Rishi Sunak has faced heavy criticism for missing a parliamentary vote on the report into Boris Johnson’s conduct, as former prime minister Theresa May said it was “doubly important” for Tory MPs to publicly back it.
The House of Commons privileges committee’s 33,000-word report, which was published last week, found that Johnson had committed five contempts of parliament. These included deliberately misleading MPs about the partygate scandal and being complicit in a campaign of abuse towards the MPs that undertook the probe.
The report, which had recommended suspending Johnson from parliament for 90 days if he had not already quit as an MP and withholding a Commons access pass from him, was laid before parliament for formal approval on Monday.
Labour forced a vote on the report, which was overwhelmingly approved by 354 votes to 7.
In total 118 Tories backed it, including the justice secretary Alex Chalk, education secretary Gillian Keegan, chief whip Simon Hart, Welsh secretary David TC Davies and security minister Tom Tugendhat.
Only six Tories, including veteran Brexiter Sir Bill Cash, opposed the report.
Earlier in the day Labour leader Sir Keir Starmer, speaking to ITV, had urged Sunak to “show leadership” and “show us where he stands on this” by turning up to the debate and taking part in the vote on it.
However, Downing Street had said Sunak was hosting Sweden prime minister Ulf Kristersson in the afternoon before attending a charity dinner in the evening, and therefore would be “monitoring the situation” in the Commons remotely.
When pressed on his view of the report and its recommendations, Sunak said it was “a matter for the House rather than the government” and said to ITV that he did not wish to “influence” any MPs in advance of a potential vote by commenting further.
Speaking in the debate, one of his predecessors, May, took a thinly veiled swipe at him by singling out her own party and saying: “It is doubly important for us [Tory MPs] to show that we are prepared to act when one of our own — however senior — is found wanting.”
The former prime minister confirmed she would vote in favour of the “rigorous” report and paid tribute to the “painstaking work and dignity” of the MPs on the privileges committee in the face of “slurs on their integrity”.
She warned that trust between the public and parliament was “undermined” if people saw MPs trying to “save the careers of friends” who were “guilty of wrongdoing”.
Her intervention came after Commons leader Penny Mordaunt also disclosed that she would vote in support of the report.
The committee exists “to defend our rights and privileges in this place” including “the right not to be misled” and “the right not to be abused while carrying out our duties”, said Mordaunt, adding: “The integrity of our institutions matter.”
She also suggested the public believed Johnson was responsible for a “debasement of the honours system”, following his row with Sunak over his nominations for peerages.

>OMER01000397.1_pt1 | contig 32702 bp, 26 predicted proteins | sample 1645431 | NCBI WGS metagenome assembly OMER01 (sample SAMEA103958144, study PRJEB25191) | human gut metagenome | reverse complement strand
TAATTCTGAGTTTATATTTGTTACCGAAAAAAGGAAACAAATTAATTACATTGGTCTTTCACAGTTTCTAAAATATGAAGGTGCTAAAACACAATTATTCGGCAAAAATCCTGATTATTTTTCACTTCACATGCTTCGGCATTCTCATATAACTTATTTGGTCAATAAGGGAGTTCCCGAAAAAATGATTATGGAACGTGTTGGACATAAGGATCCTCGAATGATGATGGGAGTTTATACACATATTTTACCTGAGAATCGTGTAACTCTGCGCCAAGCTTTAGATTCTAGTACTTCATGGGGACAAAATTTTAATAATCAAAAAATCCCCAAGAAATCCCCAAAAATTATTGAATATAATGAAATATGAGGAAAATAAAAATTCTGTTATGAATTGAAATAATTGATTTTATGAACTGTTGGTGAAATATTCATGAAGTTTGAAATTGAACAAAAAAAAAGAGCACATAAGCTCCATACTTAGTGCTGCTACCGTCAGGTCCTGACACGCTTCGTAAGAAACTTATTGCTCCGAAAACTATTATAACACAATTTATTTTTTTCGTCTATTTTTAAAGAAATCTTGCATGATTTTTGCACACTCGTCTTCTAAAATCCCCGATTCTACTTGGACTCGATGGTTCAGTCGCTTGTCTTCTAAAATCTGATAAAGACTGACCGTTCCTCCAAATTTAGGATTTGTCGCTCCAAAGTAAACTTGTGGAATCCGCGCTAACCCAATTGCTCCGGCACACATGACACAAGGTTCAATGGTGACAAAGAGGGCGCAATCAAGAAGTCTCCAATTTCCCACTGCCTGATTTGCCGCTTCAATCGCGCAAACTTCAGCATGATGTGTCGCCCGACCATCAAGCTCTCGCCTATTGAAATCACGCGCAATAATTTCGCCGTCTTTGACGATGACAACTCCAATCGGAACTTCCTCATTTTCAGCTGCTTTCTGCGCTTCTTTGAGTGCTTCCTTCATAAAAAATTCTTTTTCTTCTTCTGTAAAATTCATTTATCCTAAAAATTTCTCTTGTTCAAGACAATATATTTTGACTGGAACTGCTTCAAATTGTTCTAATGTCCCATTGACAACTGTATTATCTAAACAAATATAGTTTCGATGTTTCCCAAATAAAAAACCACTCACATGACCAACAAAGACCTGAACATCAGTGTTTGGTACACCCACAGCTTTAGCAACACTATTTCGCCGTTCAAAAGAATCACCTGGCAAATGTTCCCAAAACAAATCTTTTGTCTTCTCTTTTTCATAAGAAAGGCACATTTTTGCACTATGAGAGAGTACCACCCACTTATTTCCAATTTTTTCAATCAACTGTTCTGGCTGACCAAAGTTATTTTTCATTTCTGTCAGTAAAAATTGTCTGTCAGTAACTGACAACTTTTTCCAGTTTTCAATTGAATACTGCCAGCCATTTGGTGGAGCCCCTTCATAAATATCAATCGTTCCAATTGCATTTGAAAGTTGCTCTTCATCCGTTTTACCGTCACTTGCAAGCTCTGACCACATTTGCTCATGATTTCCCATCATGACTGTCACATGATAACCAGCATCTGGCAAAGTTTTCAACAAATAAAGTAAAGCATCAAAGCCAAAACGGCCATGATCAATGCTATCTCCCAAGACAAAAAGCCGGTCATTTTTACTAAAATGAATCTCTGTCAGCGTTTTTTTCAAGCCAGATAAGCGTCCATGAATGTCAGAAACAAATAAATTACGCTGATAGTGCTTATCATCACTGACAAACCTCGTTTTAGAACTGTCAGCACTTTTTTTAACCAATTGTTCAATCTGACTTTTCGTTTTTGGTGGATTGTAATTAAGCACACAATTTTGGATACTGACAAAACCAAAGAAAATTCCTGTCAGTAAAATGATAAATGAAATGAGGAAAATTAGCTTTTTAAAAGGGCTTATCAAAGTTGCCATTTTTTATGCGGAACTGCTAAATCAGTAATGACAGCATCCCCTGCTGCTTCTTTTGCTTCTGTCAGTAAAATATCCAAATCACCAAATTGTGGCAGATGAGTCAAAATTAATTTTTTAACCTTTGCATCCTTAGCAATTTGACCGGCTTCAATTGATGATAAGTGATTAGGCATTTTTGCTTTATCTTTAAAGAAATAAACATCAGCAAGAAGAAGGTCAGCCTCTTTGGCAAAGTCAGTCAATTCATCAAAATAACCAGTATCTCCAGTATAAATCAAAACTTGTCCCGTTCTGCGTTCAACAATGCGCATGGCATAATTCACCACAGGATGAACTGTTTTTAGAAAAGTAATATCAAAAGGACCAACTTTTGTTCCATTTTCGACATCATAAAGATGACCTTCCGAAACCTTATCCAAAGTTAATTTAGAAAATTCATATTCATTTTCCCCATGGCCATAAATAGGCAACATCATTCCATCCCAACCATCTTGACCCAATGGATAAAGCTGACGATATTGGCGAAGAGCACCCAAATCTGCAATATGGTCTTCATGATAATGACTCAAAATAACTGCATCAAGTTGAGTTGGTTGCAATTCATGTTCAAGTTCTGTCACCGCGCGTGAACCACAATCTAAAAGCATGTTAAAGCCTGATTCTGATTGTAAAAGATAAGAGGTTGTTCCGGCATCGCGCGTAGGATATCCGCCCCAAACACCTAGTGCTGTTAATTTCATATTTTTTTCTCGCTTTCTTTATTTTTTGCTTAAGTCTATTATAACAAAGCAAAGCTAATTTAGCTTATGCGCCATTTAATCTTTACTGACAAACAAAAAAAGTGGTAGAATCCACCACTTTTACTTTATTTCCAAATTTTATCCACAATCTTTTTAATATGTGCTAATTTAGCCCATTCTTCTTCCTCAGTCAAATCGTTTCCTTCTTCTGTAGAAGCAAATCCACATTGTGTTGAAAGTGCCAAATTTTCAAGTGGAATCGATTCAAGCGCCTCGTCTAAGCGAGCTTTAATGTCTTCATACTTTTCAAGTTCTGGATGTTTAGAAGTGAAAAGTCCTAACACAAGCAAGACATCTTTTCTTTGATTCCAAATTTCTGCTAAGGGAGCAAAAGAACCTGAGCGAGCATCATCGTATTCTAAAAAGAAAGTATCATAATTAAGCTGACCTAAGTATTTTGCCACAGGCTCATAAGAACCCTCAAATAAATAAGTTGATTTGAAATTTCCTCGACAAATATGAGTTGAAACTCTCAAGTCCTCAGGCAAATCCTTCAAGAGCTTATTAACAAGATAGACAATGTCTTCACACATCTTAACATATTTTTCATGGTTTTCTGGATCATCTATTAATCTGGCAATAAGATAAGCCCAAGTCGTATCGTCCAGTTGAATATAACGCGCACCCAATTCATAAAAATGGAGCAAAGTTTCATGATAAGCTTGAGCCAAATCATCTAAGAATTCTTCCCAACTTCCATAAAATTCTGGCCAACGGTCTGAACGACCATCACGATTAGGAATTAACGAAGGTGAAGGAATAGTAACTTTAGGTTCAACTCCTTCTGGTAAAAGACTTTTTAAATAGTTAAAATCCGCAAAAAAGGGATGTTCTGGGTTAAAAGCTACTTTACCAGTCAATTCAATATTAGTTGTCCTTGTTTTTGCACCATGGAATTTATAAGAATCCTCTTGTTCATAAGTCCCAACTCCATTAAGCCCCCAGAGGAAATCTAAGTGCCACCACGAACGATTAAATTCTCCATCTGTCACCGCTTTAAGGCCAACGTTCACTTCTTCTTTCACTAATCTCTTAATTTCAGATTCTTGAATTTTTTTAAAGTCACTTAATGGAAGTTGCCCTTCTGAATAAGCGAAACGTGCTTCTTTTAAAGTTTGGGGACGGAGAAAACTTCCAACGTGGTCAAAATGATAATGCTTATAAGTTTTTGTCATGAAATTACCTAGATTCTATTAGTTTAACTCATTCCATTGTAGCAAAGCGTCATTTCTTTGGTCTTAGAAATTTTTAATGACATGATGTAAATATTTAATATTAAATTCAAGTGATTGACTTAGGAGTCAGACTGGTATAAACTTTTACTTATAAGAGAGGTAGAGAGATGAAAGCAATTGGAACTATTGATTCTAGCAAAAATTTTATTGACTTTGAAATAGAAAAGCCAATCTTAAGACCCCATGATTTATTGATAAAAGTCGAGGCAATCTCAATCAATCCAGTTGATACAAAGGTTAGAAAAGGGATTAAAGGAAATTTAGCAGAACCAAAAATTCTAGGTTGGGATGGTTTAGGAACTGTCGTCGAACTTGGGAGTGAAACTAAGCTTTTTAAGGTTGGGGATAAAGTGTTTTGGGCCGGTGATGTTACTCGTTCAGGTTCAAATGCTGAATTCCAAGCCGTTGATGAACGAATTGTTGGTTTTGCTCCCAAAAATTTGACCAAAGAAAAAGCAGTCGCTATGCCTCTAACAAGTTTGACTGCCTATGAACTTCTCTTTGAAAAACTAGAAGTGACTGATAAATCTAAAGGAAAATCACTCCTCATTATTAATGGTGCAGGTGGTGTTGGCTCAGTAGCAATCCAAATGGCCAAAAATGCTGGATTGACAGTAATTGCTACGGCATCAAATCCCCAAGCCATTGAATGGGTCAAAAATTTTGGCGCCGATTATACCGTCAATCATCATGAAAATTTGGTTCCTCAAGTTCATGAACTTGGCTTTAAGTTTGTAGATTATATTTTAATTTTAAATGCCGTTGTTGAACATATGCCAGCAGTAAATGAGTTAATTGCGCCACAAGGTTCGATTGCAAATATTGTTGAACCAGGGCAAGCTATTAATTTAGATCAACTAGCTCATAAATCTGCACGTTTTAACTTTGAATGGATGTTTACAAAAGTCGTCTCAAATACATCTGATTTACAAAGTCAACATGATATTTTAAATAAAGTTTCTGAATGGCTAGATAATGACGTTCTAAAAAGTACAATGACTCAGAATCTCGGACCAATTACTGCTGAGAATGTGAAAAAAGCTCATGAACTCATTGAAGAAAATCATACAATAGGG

Thangam Debbonaire, Labour’s shadow leader of the Commons, said the public wanted a prime minister who acted honestly and told the truth, in the wake of the report’s findings that Johnson repeatedly lied.
She questioned Sunak’s failure to turn up, saying: “He is not able to turn the page on his predecessor”. The prime minister has “shown he’s too weak to stand up to Boris Johnson and his sycophants”, she said.
Only a smattering of backbench Tory MPs were present for much of the debate, with some privately admitting they had decided to stay away to avoid publicly endorsing the report in the wake of deselection threats from some of Johnson’s supporters.
By turns, some allies of the former prime minister declared they were “boycotting” the vote after Johnson himself urged them not to oppose it. Former minister Brendan Clarke-Smith said he rejected the “appalling recommendations” of the report, but did not wish to give “others the satisfaction of taking part in their silly games” by taking part in a vote on it.
Johnson and some of his loyalists have sought to discredit the privileges committee by arguing that its chair Harriet Harman, the veteran Labour MP, held “prejudicial views”.
During the debate Sir Jacob Rees-Mogg brought up her past tweets criticising Johnson, in response to which Harman disclosed that the government had given her assurances that she would not be seen as biased towards the ex-prime minister, after she offered to step aside as chair.
Actor Sir Ian McKellen looked on from the Commons gallery, occasionally using opera glasses to observe MPs in the chamber below.
Earlier on Monday the Metropolitan Police confirmed they were reviewing video footage that had emerged of a Christmas party held by Tory activists during the height of the pandemic in December 2020.
Invitations to a “jingle and mingle” party, seen by the BBC, were sent to Tory campaigners in London at a time when indoor socialising was banned in the capital under coronavirus rules.